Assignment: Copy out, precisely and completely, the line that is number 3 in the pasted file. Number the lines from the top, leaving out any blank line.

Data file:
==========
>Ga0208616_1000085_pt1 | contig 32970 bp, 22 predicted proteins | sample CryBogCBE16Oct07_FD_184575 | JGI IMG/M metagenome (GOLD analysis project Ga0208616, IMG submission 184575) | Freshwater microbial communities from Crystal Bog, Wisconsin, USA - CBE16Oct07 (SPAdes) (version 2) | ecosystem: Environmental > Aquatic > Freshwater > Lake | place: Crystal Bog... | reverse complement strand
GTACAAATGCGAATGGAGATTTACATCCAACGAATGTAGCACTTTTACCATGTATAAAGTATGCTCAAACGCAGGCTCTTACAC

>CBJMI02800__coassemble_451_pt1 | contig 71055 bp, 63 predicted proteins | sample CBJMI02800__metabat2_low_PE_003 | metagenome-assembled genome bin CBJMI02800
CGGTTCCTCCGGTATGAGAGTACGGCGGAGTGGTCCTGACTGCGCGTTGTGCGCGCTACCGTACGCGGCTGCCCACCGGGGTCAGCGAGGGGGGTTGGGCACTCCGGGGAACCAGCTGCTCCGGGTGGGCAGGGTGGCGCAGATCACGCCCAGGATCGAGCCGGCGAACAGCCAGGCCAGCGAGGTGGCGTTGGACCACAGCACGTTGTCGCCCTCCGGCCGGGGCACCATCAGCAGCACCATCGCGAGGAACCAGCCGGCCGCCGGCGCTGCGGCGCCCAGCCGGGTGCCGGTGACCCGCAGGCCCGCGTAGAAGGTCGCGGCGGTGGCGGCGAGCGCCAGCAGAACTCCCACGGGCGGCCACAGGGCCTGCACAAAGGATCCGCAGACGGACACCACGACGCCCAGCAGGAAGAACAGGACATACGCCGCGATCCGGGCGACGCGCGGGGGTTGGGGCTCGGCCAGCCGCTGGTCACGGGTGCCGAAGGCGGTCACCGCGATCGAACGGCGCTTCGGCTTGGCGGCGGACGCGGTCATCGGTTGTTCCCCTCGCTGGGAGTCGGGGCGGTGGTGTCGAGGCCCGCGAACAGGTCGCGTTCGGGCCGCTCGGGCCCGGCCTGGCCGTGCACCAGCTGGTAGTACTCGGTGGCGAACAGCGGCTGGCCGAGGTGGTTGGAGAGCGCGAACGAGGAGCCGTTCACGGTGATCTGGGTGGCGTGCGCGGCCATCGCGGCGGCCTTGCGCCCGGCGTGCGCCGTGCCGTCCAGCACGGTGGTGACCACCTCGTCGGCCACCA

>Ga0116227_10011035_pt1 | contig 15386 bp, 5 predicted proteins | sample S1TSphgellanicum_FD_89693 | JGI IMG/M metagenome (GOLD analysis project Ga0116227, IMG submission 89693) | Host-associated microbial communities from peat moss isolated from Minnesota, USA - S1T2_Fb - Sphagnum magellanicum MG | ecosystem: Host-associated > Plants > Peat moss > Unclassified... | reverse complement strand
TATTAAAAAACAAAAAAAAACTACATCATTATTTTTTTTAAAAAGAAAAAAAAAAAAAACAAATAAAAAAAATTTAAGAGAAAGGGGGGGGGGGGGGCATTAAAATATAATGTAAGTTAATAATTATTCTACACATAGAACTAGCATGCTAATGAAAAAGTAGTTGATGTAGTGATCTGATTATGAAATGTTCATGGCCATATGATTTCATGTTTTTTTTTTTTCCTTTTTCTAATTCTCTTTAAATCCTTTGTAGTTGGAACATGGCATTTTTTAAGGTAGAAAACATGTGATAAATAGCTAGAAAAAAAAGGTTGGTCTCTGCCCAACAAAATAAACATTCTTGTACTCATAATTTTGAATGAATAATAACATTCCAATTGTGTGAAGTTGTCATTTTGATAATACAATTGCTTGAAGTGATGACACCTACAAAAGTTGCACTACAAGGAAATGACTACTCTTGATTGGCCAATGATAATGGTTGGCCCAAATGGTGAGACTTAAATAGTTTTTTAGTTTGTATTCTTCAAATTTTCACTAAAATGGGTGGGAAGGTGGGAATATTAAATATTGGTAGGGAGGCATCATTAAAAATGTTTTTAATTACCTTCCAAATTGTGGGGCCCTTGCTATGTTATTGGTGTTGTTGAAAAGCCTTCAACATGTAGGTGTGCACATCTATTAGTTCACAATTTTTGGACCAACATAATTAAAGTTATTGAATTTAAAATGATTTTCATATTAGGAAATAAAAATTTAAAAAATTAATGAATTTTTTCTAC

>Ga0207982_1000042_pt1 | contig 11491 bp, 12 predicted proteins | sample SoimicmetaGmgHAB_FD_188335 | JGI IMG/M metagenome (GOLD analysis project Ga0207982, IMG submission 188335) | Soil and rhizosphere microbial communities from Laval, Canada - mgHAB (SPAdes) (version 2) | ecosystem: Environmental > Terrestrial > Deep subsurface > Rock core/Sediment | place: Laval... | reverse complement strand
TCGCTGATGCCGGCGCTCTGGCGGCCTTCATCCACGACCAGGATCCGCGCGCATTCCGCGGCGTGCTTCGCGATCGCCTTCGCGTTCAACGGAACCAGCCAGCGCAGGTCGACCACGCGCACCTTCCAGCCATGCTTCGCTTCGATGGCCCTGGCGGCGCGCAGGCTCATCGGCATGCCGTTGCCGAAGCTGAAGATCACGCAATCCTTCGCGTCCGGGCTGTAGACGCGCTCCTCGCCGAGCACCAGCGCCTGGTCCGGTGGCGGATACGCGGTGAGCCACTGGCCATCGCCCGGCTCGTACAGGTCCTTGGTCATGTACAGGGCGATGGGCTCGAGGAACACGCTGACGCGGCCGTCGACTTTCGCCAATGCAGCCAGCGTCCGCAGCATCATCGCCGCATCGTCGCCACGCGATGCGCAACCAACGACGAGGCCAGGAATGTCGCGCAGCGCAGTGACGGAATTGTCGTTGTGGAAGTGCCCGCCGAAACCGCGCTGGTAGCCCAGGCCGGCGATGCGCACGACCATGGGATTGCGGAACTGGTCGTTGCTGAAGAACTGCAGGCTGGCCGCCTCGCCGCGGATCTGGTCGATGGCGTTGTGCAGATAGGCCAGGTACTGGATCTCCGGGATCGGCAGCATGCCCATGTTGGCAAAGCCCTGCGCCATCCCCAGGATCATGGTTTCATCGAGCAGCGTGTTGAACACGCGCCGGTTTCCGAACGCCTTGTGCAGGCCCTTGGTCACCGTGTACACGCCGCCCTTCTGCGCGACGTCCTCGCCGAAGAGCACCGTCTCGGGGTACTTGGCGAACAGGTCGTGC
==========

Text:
>CBJMI02800__coassemble_451_pt1 | contig 71055 bp, 63 predicted proteins | sample CBJMI02800__metabat2_low_PE_003 | metagenome-assembled genome bin CBJMI02800